Russia’s IG Seismic wins 3-D seismic contract in Rajasthan

India, which is the world’s fourth largest consumer of oil and petroleum products, relies on imports for almost 80 percent of its oil needs. Source: ITAR-TASS

India, which is the world’s fourth largest consumer of oil and petroleum products, relies on imports for almost 80 percent of its oil needs. Source: ITAR-TASS

The two-year contract from Cairn India requires the Russian company to conduct seismic exploration works near Barmer.

IG Seismic Services PLC, a Russian pure-play land and transition zone seismic company said it was awarded a two-year contract for seismic exploration works in the northern Indian state of Rajasthan.

Cairn India, one of India’s largest private oil companies and Azimuth Energy Services JSC, member of IG Seismic signed a two-year contract for seismic exploration works in a site near Barmer in Rajasthan, the Russian company said in a press-release.  “The agreement envisages conducting seismic exploration works, using 3-D technology,” IG Seismic said in the statement. The works may cover over 1,500 square kilometres (over 200,000 shot points), the company said, adding that the start of works is planned for the beginning of October 2013.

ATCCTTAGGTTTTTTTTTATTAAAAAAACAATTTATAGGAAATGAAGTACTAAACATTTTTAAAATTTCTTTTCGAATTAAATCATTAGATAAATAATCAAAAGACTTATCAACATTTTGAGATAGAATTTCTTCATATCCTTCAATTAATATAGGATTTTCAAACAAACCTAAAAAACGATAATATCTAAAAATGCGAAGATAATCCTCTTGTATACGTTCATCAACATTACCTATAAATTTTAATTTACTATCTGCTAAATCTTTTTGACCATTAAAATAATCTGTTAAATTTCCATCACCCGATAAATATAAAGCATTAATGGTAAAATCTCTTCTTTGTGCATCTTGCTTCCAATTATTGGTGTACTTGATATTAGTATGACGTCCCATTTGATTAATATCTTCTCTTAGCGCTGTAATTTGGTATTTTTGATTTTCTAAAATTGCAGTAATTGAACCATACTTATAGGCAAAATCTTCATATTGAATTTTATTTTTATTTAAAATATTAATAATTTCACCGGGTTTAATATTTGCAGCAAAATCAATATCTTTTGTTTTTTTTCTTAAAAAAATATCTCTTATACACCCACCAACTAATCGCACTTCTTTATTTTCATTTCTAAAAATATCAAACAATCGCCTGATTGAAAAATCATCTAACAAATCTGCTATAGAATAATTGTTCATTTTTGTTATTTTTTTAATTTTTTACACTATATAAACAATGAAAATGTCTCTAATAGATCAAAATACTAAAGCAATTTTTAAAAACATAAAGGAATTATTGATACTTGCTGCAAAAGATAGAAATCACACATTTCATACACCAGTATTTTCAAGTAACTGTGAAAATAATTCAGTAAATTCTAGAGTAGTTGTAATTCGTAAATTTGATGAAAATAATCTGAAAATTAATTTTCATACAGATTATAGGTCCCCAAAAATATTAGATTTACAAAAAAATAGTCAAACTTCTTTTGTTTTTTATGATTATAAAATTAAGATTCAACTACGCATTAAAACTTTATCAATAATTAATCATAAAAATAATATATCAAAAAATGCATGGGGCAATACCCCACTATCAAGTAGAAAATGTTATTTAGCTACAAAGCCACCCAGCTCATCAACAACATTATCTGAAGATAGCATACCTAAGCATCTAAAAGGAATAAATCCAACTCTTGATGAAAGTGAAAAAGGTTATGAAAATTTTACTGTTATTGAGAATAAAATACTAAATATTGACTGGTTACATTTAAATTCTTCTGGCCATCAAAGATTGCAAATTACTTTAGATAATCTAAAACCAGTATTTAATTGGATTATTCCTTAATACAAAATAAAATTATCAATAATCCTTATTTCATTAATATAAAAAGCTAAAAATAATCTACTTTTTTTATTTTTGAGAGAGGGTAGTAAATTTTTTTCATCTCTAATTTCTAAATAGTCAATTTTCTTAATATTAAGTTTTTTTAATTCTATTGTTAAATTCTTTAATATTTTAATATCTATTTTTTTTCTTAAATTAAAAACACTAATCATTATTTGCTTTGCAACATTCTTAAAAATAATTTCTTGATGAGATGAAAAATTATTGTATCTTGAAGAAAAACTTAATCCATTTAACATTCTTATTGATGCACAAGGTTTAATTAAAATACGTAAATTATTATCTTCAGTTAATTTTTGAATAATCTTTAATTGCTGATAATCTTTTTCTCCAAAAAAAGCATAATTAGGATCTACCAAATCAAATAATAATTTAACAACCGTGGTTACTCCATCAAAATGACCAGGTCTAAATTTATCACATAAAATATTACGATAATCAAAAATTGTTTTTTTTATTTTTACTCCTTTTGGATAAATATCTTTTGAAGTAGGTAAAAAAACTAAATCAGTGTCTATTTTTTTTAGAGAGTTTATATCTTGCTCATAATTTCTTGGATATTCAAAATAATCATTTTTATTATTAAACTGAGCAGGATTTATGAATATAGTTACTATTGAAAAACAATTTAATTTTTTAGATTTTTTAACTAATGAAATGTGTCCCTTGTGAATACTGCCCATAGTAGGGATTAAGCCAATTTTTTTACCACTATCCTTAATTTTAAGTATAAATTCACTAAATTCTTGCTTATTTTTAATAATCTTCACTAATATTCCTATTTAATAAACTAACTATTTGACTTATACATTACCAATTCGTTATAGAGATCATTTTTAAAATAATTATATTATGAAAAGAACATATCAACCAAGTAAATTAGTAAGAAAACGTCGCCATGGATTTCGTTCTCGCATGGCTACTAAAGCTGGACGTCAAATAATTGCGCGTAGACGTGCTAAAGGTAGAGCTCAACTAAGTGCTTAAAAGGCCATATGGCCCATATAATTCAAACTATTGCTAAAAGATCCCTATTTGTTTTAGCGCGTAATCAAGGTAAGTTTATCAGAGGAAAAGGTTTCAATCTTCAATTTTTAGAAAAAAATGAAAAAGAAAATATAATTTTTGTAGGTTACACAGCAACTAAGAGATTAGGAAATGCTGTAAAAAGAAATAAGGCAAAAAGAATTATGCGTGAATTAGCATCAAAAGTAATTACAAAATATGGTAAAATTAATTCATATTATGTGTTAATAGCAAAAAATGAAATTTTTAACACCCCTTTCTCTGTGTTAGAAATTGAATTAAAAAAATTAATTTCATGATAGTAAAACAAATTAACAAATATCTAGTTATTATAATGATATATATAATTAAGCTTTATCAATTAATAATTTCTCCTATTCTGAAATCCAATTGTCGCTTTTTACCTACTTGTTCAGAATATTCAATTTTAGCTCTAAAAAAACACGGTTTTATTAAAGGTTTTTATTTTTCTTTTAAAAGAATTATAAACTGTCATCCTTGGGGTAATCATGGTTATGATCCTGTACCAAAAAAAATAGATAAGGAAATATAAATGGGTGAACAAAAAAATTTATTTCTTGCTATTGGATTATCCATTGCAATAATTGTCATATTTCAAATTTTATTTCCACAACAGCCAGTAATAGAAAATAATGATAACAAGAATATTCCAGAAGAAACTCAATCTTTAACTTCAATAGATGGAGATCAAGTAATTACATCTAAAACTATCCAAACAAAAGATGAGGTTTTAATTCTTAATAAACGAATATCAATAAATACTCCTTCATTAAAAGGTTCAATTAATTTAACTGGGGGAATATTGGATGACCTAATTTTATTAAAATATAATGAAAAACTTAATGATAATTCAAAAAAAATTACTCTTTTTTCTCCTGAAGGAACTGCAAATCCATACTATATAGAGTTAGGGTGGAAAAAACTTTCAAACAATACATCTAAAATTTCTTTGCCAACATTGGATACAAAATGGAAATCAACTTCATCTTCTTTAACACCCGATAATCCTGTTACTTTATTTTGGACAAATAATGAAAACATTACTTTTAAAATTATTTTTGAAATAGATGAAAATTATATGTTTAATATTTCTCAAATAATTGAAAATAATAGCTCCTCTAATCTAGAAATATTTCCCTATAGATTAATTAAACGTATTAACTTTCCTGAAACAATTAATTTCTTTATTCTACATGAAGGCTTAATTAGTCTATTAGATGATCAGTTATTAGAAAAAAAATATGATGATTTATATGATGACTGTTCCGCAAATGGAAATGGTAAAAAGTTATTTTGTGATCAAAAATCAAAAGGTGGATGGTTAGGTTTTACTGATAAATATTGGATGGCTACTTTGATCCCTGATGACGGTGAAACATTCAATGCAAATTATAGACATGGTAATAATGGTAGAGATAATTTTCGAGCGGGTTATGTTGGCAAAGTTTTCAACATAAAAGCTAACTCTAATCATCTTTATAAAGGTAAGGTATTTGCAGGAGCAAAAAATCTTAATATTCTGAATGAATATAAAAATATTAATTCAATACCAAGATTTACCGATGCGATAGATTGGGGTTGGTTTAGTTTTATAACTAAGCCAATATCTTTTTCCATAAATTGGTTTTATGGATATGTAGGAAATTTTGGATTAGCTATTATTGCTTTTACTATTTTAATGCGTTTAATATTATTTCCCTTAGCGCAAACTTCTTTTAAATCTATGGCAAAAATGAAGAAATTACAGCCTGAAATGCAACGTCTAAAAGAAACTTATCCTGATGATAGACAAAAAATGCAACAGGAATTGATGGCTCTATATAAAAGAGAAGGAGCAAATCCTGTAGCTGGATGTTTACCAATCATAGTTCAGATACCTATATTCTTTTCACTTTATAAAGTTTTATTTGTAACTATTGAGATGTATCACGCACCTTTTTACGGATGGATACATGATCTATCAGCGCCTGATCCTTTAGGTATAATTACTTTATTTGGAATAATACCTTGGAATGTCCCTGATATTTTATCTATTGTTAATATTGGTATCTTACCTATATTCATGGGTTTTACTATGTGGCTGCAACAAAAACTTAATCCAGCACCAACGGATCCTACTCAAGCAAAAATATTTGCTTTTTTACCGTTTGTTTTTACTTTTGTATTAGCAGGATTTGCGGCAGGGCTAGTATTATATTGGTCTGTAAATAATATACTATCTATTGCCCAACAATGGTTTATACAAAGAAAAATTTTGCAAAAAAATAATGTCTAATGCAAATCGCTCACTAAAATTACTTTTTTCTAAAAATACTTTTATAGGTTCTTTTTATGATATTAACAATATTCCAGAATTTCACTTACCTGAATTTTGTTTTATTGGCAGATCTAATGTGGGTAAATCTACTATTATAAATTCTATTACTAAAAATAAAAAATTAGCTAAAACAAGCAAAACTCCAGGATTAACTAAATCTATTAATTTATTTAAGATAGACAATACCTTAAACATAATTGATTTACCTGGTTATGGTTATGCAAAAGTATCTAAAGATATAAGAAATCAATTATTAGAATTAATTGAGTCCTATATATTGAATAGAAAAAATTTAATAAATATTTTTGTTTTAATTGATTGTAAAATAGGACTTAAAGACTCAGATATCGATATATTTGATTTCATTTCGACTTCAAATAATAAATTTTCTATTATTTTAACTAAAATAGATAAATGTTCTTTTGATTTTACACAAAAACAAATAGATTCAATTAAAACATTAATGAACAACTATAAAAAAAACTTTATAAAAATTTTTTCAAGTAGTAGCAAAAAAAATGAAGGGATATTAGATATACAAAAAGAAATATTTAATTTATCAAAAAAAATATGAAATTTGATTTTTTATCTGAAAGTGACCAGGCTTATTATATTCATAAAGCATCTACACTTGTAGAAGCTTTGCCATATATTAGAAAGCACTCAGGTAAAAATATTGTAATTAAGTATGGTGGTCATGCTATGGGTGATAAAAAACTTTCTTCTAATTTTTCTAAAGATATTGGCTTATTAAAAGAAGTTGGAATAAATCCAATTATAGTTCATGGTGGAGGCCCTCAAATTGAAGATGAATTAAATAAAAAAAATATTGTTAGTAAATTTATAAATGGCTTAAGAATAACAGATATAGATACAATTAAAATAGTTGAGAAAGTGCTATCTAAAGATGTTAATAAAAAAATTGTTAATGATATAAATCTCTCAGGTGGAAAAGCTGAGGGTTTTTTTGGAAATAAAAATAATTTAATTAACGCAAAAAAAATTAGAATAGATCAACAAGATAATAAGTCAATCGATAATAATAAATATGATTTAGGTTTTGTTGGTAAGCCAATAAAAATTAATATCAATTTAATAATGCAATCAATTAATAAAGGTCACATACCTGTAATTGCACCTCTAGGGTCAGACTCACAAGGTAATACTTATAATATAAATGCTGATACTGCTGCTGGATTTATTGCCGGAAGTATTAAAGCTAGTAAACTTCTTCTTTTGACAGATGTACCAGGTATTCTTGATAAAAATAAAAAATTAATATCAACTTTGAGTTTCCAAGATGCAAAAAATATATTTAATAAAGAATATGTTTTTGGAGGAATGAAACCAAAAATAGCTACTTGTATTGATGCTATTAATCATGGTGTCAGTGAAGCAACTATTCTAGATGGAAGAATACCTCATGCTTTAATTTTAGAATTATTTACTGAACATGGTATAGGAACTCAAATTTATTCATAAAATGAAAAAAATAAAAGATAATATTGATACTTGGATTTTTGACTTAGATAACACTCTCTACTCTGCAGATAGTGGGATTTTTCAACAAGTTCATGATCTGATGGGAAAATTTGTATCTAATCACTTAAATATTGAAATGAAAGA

“Large international companies from Poland, USA, India and Kazakhstan competed to win this tender,” Rustam Rakhmatulin, Senior Vice President for Sales and Marketing of IG Seismic said, adding that the contract “represents a logical part of the company’s development strategy.”

Cairn India holds 70 percent (ONGC holds the remaining 30 percent) in its Rajasthan block, which produces 175,000 barrels of oil per day, according to the company’s website.

Cairn’s largest fields in Rajasthan are the Mangala, Bhagyam and Aishwariya.  The Mangala field, which is considered to be the largest onshore hydrocarbon find in India in last two decades, was discovered in January 2004, according to Cairn’s website.  25 discoveries have been made in the Rajasthan block.

India, which is the world’s fourth largest consumer of oil and petroleum products after the United States, Japan and China, relies on imports for almost 80 percent of its oil needs. In 2012-13, India bought a total of 182.5 million tonnes of crude. Barclays expects the country’s net oil imports to fall by one percentage point by March 2017, with a rise in domestic output at Cairn India, ONGC and Oil India.

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